In practice, policies need to do more than mandate the adoption of sustainable farming practices. Political processes are required that enable agricultural actors, farmers and citizens to cooperate and create a common understandings of feasible food transition pathways.

Economic incentives and instruments will be key to cover some of the costs of producers and consumers. For example, in 2023 the UK government updated the Sustainable Farming Incentive (SFI) which offers an income and rewards farmers for practices that help produce food sustainably and protect the environment.

These existing instruments can be built into Just Agricultural Transition mechanisms that provide comprehensive support. It’s important to note that this economic support is not a handout, but a public investment – creating a resilient food system that benefits society as a whole.

In the case of France, a blueprint for a just transition of the food system with specific policy options was already commissioned and funded by the French government in 2021, but the measures have so far not been implemented.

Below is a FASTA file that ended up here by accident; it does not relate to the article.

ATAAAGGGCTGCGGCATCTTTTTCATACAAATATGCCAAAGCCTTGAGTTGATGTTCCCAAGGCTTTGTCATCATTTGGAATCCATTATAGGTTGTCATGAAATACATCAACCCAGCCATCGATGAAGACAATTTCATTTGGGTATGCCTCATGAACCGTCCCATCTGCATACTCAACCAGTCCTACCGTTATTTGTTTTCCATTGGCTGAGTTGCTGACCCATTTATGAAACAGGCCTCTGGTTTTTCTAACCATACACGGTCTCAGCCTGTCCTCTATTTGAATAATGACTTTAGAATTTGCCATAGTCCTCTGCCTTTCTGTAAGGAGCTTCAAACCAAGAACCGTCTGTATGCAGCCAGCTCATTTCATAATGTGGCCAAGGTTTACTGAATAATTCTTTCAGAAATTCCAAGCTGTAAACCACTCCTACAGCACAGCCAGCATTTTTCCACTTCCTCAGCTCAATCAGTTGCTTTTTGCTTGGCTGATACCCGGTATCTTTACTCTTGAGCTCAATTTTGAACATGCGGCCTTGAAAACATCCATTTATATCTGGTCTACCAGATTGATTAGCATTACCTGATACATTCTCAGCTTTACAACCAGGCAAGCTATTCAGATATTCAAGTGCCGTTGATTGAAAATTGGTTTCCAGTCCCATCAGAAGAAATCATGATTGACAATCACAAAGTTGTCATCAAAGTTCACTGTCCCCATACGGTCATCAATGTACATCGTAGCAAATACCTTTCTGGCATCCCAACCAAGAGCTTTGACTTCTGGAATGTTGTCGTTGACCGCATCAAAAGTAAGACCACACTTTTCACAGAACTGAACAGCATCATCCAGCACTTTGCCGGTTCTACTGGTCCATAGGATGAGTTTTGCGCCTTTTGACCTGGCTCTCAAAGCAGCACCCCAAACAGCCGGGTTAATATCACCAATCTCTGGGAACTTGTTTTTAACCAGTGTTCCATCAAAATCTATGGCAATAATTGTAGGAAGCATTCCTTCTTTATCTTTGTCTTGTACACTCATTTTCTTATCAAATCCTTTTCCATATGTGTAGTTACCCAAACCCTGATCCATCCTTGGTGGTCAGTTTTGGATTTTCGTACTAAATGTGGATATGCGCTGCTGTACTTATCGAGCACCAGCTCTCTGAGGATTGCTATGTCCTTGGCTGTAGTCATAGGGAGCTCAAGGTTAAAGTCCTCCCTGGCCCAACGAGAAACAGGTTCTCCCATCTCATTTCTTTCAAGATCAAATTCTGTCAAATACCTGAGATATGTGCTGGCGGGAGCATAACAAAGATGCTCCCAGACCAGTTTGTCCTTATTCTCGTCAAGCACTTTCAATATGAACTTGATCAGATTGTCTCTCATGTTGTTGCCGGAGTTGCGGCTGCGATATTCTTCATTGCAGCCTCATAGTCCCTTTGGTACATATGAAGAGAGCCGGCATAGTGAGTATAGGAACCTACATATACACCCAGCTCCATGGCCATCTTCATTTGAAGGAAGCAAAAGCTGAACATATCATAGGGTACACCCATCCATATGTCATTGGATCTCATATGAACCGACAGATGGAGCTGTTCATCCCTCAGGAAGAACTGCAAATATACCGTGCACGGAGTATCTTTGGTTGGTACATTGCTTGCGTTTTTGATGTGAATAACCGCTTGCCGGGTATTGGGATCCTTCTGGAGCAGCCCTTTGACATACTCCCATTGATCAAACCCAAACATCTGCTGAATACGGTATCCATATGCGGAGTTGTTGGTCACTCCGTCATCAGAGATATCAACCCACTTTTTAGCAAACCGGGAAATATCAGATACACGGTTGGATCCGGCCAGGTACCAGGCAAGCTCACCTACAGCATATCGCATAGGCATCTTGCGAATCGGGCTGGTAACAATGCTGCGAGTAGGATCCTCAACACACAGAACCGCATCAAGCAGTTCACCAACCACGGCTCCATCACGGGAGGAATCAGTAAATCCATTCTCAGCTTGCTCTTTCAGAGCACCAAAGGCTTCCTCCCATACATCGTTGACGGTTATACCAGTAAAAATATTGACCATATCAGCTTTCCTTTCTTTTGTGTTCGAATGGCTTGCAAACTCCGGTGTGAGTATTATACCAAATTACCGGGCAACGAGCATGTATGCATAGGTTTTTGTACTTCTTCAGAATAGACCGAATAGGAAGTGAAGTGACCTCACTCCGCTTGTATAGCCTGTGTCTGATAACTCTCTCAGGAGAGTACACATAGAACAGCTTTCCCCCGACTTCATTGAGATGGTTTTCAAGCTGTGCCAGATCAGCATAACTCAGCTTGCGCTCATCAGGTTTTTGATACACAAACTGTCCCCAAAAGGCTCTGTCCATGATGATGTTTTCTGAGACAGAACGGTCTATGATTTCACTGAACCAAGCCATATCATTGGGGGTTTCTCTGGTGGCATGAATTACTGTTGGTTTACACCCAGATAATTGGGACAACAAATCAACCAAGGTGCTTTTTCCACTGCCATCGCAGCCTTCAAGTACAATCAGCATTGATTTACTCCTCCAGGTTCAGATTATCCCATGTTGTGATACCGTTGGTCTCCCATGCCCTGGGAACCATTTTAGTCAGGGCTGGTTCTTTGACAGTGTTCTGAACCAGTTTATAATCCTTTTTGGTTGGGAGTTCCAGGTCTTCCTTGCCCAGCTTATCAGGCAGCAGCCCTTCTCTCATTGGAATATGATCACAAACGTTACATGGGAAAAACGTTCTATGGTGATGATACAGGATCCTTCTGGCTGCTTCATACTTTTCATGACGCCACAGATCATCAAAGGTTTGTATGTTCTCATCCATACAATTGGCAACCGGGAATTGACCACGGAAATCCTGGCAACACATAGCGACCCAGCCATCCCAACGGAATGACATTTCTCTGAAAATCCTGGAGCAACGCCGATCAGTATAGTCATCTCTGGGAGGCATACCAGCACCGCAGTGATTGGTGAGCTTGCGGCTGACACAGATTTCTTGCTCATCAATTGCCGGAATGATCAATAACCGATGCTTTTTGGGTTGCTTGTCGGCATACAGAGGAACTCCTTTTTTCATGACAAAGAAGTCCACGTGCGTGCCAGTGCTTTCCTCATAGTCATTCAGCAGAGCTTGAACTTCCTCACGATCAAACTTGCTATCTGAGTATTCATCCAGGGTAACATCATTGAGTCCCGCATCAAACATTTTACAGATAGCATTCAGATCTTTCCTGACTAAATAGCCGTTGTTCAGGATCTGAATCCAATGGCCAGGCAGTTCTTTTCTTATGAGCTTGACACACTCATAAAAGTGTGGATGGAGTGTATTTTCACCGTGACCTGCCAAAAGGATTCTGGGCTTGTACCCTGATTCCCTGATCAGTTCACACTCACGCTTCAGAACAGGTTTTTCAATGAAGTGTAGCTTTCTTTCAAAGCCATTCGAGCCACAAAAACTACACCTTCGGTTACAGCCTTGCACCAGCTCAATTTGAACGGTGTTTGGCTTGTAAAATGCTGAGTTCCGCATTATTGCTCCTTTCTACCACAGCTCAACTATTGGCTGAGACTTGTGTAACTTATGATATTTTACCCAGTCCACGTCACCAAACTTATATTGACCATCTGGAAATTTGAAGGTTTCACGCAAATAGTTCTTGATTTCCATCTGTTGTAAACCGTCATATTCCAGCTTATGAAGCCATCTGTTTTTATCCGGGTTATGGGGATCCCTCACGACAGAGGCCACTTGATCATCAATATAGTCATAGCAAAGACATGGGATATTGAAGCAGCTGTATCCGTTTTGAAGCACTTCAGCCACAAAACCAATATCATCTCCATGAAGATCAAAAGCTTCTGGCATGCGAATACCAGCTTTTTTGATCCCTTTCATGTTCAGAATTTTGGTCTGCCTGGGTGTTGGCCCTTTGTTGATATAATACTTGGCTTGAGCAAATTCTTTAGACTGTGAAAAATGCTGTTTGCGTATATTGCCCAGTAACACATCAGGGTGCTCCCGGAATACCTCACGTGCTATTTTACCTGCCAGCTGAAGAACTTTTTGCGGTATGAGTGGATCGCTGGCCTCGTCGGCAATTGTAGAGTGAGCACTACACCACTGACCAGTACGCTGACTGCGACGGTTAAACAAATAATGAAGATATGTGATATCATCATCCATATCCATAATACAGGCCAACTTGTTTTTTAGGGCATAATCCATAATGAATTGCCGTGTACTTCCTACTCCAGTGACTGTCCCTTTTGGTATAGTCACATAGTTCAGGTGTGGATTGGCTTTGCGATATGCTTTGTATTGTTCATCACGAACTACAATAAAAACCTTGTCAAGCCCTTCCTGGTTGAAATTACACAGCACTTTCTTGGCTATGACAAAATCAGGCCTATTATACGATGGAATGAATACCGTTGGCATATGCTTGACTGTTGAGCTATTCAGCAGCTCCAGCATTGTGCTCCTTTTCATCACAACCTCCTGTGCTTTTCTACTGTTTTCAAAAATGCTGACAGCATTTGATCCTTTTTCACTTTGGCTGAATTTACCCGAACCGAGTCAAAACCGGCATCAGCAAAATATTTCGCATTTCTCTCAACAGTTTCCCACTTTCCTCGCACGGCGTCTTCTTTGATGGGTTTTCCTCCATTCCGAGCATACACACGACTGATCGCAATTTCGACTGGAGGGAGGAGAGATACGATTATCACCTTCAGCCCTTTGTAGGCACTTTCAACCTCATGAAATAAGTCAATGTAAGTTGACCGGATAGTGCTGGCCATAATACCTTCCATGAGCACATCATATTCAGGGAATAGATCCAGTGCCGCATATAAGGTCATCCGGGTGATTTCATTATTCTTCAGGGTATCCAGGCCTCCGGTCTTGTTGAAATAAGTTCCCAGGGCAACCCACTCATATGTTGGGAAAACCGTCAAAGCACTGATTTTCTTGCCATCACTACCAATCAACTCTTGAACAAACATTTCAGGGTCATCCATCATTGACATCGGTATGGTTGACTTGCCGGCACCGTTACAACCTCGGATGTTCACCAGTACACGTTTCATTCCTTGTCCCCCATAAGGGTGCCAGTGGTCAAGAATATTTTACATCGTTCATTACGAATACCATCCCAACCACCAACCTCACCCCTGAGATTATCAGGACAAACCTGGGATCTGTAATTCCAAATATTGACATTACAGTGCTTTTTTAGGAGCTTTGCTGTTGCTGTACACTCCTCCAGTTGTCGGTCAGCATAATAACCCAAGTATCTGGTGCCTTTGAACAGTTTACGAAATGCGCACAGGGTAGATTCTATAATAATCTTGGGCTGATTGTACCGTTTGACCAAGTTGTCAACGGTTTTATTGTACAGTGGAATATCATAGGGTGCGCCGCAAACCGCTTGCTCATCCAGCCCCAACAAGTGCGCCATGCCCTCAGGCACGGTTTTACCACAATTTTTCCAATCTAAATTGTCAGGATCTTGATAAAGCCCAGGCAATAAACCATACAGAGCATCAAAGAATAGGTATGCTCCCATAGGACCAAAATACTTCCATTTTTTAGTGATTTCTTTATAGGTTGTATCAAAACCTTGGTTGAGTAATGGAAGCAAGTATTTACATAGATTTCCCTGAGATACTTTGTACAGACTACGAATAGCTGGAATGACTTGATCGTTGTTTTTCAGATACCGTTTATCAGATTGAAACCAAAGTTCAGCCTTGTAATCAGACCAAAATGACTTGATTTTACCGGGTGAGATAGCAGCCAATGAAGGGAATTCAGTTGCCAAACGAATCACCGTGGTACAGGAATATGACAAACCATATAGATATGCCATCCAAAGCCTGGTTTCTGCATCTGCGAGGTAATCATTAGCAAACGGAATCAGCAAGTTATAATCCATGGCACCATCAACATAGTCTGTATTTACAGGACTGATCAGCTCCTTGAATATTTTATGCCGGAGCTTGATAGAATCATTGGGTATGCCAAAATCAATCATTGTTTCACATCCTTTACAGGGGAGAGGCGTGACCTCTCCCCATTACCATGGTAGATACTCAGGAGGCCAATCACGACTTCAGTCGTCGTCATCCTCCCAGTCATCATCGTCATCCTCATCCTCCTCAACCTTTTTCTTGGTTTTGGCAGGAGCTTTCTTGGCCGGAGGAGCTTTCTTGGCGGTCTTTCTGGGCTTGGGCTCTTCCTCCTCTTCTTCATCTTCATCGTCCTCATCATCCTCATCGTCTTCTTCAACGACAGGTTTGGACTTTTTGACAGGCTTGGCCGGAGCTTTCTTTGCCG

As the world grapples with the pressing need for sustainable and environmentally conscious practices, it is crucial to ensure that the transition to Net Zero does not leave behind or alienate those who form the backbone of traditional rural communities.

If governments cannot manage this, there is the real risk of a citizens’ uprising – as happened with the ‘Gillets Jaunes’ protests – which will stall the transition, just as the risks are becoming realized as a cause for concern.

Dr Patrick Schröder, Senior Research Fellow, Environment and Society Centre and Professor Tim Benton, Research Director; Director, Environment and Society Centre.